Question 9 Connor Galyen

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Question 9 Connor Galyen

Post by cjgalyen on Fri Aug 24, 2018 5:01 am

"What can you do to maintain humility as you learn theology?"

Something that Bird mentions in the later part of the reading really impacted me during this reading. It went into how to approach theology, especially when it comes to forming our own theologies. One aspect of this that he talks about exponentially is naive biblicism. This is the act of Christians using solely Scripture to make their own Biblical propositions and theological doctrine. Bird states that the problem with this method is "the assumption that all you need for theology is the Bible and all you want to get out of theology is creating propositions to be affirmed". Simply put, I need to be humble in my interpretation of Scripture as it relates to my personal theology and the way that I see the Scriptures. I cannot create my own beliefs on how I see the Scripture but I must also accept influences from "natural revelation, tradition, experience, and even a degree of culture" (pg. 78). Something that I need to remind myself while I continue to grow in my knowledge of the Scriptures is that I need to be humble in my understanding of theology and continually be seeking wisdom in the Scripture. One sentence that Bird wrote stuck out to me about this subject. He says that "Perhaps also the goal of theology is not simply drawing up a list of propositions, but for us to engage in a performance of the divine drama and the experience the transformation of our imaginations so that we know God better" (pg. 79). I can maintain humility as I learn theology because it is a means to know God better.

cjgalyen

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Re: Question 9 Connor Galyen

Post by Kolten Turner on Mon Sep 10, 2018 4:49 pm

cjgalyen wrote:"What can you do to maintain humility as you learn theology?"

Something that Bird mentions in the later part of the reading really impacted me during this reading. It went into how to approach theology, especially when it comes to forming our own theologies. One aspect of this that he talks about exponentially is naive biblicism. This is the act of Christians using solely Scripture to make their own Biblical propositions and theological doctrine. Bird states that the problem with this method is "the assumption that all you need for theology is the Bible and all you want to get out of theology is creating propositions to be affirmed". Simply put, I need to be humble in my interpretation of Scripture as it relates to my personal theology and the way that I see the Scriptures. I cannot create my own beliefs on how I see the Scripture but I must also accept influences from "natural revelation, tradition, experience, and even a degree of culture" (pg. 78). Something that I need to remind myself while I continue to grow in my knowledge of the Scriptures is that I need to be humble in my understanding of theology and continually be seeking wisdom in the Scripture. One sentence that Bird wrote stuck out to me about this subject. He says that "Perhaps also the goal of theology is not simply drawing up a list of propositions, but for us to engage in a performance of the divine drama and the experience the transformation of our imaginations so that we know God better" (pg. 79). I can maintain humility as I learn theology because it is a means to know God better.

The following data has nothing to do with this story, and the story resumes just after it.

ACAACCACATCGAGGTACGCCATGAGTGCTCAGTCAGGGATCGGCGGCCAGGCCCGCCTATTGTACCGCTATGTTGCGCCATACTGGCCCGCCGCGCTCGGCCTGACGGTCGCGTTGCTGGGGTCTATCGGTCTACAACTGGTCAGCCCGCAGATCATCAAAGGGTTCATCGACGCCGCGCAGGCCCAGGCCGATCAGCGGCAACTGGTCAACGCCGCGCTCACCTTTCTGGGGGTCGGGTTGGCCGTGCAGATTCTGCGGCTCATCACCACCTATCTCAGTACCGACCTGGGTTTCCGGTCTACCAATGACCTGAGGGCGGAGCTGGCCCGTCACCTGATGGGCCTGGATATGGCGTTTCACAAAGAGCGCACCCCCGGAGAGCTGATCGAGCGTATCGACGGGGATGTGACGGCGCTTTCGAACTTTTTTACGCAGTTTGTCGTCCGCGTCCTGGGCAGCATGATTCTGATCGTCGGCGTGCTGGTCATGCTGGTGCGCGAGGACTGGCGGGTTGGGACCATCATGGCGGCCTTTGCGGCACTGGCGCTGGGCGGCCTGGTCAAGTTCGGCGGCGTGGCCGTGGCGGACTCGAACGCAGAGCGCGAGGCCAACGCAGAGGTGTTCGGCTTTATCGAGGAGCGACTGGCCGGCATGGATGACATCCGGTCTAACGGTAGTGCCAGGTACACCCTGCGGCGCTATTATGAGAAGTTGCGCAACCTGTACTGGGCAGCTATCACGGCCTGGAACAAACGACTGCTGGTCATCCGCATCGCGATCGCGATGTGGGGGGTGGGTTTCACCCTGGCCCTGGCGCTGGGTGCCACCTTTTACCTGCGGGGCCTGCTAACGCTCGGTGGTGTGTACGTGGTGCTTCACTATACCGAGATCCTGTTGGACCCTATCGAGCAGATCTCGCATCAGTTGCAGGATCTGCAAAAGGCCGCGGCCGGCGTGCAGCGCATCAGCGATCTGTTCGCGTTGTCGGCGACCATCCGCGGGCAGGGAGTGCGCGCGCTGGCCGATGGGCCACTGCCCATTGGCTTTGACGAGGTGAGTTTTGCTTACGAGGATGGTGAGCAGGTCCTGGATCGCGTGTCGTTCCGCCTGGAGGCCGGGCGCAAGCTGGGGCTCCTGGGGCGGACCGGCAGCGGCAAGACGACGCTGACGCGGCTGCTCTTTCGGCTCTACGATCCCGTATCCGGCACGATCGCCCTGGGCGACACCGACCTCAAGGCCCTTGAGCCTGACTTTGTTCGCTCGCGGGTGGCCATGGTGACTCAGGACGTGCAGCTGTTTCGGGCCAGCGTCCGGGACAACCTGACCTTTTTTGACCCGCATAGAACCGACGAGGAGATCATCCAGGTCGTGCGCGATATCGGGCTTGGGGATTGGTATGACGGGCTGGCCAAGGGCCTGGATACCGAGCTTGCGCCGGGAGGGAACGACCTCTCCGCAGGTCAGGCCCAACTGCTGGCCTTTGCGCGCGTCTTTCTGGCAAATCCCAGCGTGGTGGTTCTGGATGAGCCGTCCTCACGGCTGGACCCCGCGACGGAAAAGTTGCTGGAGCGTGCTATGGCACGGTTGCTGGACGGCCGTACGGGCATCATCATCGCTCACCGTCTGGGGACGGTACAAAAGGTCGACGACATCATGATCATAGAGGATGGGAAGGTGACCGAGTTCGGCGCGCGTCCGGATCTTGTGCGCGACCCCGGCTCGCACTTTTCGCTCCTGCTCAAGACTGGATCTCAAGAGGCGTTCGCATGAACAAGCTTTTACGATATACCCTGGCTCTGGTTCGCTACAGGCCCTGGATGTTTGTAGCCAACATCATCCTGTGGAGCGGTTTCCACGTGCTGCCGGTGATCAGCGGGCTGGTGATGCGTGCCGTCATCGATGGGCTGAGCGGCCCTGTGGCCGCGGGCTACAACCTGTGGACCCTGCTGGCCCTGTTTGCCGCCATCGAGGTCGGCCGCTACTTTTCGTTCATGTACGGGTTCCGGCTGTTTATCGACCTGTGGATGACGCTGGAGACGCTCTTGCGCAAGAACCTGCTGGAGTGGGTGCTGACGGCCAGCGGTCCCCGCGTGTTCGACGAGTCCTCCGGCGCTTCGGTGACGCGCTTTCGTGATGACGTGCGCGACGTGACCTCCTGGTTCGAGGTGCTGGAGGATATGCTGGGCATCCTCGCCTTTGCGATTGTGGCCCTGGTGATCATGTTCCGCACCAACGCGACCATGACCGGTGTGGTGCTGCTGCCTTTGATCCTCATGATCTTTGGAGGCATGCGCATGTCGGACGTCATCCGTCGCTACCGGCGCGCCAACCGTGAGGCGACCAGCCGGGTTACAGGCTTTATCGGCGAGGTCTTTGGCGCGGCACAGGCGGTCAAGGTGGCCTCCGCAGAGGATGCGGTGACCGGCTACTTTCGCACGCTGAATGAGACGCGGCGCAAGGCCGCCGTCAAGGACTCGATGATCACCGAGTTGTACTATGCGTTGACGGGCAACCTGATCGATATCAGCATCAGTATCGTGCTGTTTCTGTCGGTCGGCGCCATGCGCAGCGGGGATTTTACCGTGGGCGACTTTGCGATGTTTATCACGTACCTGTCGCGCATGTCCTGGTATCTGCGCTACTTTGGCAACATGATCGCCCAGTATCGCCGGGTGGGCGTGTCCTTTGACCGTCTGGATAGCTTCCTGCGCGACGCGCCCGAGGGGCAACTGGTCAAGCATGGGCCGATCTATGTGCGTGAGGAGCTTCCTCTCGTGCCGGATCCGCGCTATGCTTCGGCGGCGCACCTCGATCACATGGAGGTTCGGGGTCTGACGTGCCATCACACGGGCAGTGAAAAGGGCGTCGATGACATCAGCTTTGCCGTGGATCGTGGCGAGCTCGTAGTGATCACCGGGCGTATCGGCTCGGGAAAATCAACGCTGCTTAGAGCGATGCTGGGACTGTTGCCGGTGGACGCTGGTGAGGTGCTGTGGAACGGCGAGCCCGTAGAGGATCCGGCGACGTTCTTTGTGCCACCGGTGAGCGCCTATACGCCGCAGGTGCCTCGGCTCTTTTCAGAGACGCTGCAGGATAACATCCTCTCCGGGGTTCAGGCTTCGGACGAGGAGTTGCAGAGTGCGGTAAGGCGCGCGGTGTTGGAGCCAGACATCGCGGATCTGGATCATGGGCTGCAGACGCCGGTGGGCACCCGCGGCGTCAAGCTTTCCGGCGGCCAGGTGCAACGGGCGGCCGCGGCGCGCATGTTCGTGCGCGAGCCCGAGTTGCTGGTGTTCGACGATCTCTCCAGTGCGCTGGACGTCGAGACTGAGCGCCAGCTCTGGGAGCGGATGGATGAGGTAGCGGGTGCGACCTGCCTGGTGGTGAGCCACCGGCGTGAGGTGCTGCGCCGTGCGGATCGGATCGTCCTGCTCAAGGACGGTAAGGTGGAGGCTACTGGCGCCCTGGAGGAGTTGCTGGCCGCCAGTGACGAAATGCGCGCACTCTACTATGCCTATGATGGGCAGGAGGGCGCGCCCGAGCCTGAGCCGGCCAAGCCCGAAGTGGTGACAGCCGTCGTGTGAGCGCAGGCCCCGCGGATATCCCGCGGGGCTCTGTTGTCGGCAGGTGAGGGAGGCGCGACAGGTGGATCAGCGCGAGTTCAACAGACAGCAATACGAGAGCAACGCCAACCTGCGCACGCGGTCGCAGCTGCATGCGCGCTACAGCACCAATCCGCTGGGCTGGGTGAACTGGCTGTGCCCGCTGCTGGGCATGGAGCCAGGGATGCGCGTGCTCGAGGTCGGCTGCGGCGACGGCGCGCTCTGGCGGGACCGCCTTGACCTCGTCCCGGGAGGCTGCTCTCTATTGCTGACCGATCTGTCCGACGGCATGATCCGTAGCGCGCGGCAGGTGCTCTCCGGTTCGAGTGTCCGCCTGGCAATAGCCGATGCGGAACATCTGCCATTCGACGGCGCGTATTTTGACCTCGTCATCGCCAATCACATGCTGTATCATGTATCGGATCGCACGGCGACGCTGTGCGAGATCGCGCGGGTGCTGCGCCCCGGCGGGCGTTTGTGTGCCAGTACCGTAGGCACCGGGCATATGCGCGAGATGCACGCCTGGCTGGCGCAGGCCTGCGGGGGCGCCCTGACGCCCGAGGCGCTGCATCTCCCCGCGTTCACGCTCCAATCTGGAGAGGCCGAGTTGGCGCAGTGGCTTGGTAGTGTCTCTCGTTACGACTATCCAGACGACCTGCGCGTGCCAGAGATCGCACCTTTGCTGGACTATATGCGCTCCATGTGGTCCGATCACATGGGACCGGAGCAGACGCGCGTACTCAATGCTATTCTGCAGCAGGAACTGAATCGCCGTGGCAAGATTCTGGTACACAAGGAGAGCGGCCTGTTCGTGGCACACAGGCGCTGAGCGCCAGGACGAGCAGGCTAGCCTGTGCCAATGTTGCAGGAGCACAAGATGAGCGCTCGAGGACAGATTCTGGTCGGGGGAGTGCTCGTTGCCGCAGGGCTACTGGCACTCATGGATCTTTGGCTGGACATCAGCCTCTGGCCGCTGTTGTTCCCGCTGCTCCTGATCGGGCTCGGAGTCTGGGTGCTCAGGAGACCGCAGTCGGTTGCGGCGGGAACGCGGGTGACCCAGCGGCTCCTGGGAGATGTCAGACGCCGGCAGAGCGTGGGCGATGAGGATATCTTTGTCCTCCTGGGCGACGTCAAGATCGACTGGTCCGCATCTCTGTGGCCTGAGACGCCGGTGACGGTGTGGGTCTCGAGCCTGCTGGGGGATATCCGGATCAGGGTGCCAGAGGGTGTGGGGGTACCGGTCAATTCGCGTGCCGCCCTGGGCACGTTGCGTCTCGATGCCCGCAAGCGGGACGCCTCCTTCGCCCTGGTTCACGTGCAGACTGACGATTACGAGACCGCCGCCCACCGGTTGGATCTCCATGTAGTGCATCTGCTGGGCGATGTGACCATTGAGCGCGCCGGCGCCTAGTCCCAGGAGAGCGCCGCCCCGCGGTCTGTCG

It's interesting to me that two people can read the same exact scripture in the same version, and still interpret it entirely differently. What you're saying is super important when forming your own theology. Without humility, we can form theological arguments based on one or a few of the influences Bird mentions. However, with humility we can rely on the Holy Spirit to help us discern what should and should not be interpreted from the scriptures. The concept of sheeple is an ever increasing state of mind in the world we live today. It's important that as Christians, we focus our attention on all areas of theology in order to fully understand what we believe as well as share the gospel with others. If we don't truly understand what we're following, how can we truly follow? We can't. I'm excited to see what we will learn from this theological class. I expect to become entirely more humble as I also grow in my theological doctrine.

Kolten Turner

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